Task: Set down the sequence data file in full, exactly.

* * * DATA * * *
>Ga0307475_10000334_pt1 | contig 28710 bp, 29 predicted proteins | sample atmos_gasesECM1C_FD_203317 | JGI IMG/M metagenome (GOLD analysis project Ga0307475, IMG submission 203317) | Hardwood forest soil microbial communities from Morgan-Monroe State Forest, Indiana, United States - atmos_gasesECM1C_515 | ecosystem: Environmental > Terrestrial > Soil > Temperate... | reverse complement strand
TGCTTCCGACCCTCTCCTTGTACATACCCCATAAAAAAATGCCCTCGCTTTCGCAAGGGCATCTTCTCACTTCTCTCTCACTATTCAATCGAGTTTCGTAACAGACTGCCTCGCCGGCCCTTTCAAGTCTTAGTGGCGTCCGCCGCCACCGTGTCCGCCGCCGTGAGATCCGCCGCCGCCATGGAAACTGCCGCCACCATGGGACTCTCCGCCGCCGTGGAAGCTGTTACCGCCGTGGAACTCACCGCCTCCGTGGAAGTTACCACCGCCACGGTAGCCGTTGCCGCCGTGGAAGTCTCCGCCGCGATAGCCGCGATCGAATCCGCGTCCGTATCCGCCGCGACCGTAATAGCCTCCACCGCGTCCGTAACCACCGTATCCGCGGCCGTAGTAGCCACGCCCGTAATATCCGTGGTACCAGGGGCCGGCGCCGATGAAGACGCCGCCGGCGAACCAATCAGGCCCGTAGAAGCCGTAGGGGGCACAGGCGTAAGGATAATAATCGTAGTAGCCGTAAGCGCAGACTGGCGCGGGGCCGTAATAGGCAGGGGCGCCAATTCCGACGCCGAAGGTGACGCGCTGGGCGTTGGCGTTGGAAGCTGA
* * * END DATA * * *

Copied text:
>Ga0307475_10000334_pt1 | contig 28710 bp, 29 predicted proteins | sample atmos_gasesECM1C_FD_203317 | JGI IMG/M metagenome (GOLD analysis project Ga0307475, IMG submission 203317) | Hardwood forest soil microbial communities from Morgan-Monroe State Forest, Indiana, United States - atmos_gasesECM1C_515 | ecosystem: Environmental > Terrestrial > Soil > Temperate... | reverse complement strand
TGCTTCCGACCCTCTCCTTGTACATACCCCATAAAAAAATGCCCTCGCTTTCGCAAGGGCATCTTCTCACTTCTCTCTCACTATTCAATCGAGTTTCGTAACAGACTGCCTCGCCGGCCCTTTCAAGTCTTAGTGGCGTCCGCCGCCACCGTGTCCGCCGCCGTGAGATCCGCCGCCGCCATGGAAACTGCCGCCACCATGGGACTCTCCGCCGCCGTGGAAGCTGTTACCGCCGTGGAACTCACCGCCTCCGTGGAAGTTACCACCGCCACGGTAGCCGTTGCCGCCGTGGAAGTCTCCGCCGCGATAGCCGCGATCGAATCCGCGTCCGTATCCGCCGCGACCGTAATAGCCTCCACCGCGTCCGTAACCACCGTATCCGCGGCCGTAGTAGCCACGCCCGTAATATCCGTGGTACCAGGGGCCGGCGCCGATGAAGACGCCGCCGGCGAACCAATCAGGCCCGTAGAAGCCGTAGGGGGCACAGGCGTAAGGATAATAATCGTAGTAGCCGTAAGCGCAGACTGGCGCGGGGCCGTAATAGGCAGGGGCGCCAATTCCGACGCCGAAGGTGACGCGCTGGGCGTTGGCGTTGGAAGCTGA